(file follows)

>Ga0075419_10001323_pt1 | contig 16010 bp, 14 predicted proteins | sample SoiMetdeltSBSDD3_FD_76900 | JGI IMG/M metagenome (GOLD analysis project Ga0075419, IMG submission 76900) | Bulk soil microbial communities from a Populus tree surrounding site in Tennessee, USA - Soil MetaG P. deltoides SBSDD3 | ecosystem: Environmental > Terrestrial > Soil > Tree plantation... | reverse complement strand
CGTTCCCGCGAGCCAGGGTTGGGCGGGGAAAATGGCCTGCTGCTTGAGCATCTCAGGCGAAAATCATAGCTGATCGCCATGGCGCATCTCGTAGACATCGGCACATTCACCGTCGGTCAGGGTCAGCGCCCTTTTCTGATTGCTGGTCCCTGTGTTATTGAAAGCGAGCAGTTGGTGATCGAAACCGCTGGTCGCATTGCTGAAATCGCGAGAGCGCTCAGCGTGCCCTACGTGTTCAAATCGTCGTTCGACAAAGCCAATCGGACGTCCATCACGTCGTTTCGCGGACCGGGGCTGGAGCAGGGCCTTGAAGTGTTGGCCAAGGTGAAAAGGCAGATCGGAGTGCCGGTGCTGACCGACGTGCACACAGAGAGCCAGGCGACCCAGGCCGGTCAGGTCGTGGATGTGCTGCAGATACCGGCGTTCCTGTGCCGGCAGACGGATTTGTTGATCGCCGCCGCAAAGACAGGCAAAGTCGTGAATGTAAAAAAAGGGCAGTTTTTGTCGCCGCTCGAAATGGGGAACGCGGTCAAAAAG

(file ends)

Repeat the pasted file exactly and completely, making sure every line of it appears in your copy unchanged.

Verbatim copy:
>Ga0075419_10001323_pt1 | contig 16010 bp, 14 predicted proteins | sample SoiMetdeltSBSDD3_FD_76900 | JGI IMG/M metagenome (GOLD analysis project Ga0075419, IMG submission 76900) | Bulk soil microbial communities from a Populus tree surrounding site in Tennessee, USA - Soil MetaG P. deltoides SBSDD3 | ecosystem: Environmental > Terrestrial > Soil > Tree plantation... | reverse complement strand
CGTTCCCGCGAGCCAGGGTTGGGCGGGGAAAATGGCCTGCTGCTTGAGCATCTCAGGCGAAAATCATAGCTGATCGCCATGGCGCATCTCGTAGACATCGGCACATTCACCGTCGGTCAGGGTCAGCGCCCTTTTCTGATTGCTGGTCCCTGTGTTATTGAAAGCGAGCAGTTGGTGATCGAAACCGCTGGTCGCATTGCTGAAATCGCGAGAGCGCTCAGCGTGCCCTACGTGTTCAAATCGTCGTTCGACAAAGCCAATCGGACGTCCATCACGTCGTTTCGCGGACCGGGGCTGGAGCAGGGCCTTGAAGTGTTGGCCAAGGTGAAAAGGCAGATCGGAGTGCCGGTGCTGACCGACGTGCACACAGAGAGCCAGGCGACCCAGGCCGGTCAGGTCGTGGATGTGCTGCAGATACCGGCGTTCCTGTGCCGGCAGACGGATTTGTTGATCGCCGCCGCAAAGACAGGCAAAGTCGTGAATGTAAAAAAAGGGCAGTTTTTGTCGCCGCTCGAAATGGGGAACGCGGTCAAAAAG